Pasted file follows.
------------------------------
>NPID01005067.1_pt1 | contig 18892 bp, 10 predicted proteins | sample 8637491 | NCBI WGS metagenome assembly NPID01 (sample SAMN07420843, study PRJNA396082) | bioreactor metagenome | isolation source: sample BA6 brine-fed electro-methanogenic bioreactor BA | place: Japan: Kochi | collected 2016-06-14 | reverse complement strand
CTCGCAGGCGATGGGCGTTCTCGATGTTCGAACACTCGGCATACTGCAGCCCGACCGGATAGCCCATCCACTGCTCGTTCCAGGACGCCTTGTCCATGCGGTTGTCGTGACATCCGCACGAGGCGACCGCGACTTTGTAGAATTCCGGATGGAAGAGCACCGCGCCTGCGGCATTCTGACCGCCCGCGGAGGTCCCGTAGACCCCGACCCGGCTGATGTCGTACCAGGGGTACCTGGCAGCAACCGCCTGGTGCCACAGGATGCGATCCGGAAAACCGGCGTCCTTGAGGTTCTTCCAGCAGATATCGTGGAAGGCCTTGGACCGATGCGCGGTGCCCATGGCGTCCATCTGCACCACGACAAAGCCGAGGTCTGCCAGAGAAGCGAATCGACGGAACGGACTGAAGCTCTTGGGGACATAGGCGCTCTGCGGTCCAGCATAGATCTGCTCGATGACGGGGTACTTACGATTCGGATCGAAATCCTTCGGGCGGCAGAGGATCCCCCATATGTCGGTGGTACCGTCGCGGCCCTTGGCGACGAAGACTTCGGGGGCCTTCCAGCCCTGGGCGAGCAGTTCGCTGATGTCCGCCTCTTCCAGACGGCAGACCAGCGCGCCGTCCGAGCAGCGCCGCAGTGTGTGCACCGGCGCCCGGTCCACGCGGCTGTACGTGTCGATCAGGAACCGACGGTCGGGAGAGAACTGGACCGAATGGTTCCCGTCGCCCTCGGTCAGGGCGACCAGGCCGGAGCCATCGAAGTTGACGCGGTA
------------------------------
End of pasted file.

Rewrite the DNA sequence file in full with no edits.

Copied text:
>NPID01005067.1_pt1 | contig 18892 bp, 10 predicted proteins | sample 8637491 | NCBI WGS metagenome assembly NPID01 (sample SAMN07420843, study PRJNA396082) | bioreactor metagenome | isolation source: sample BA6 brine-fed electro-methanogenic bioreactor BA | place: Japan: Kochi | collected 2016-06-14 | reverse complement strand
CTCGCAGGCGATGGGCGTTCTCGATGTTCGAACACTCGGCATACTGCAGCCCGACCGGATAGCCCATCCACTGCTCGTTCCAGGACGCCTTGTCCATGCGGTTGTCGTGACATCCGCACGAGGCGACCGCGACTTTGTAGAATTCCGGATGGAAGAGCACCGCGCCTGCGGCATTCTGACCGCCCGCGGAGGTCCCGTAGACCCCGACCCGGCTGATGTCGTACCAGGGGTACCTGGCAGCAACCGCCTGGTGCCACAGGATGCGATCCGGAAAACCGGCGTCCTTGAGGTTCTTCCAGCAGATATCGTGGAAGGCCTTGGACCGATGCGCGGTGCCCATGGCGTCCATCTGCACCACGACAAAGCCGAGGTCTGCCAGAGAAGCGAATCGACGGAACGGACTGAAGCTCTTGGGGACATAGGCGCTCTGCGGTCCAGCATAGATCTGCTCGATGACGGGGTACTTACGATTCGGATCGAAATCCTTCGGGCGGCAGAGGATCCCCCATATGTCGGTGGTACCGTCGCGGCCCTTGGCGACGAAGACTTCGGGGGCCTTCCAGCCCTGGGCGAGCAGTTCGCTGATGTCCGCCTCTTCCAGACGGCAGACCAGCGCGCCGTCCGAGCAGCGCCGCAGTGTGTGCACCGGCGCCCGGTCCACGCGGCTGTACGTGTCGATCAGGAACCGACGGTCGGGAGAGAACTGGACCGAATGGTTCCCGTCGCCCTCGGTCAGGGCGACCAGGCCGGAGCCATCGAAGTTGACGCGGTA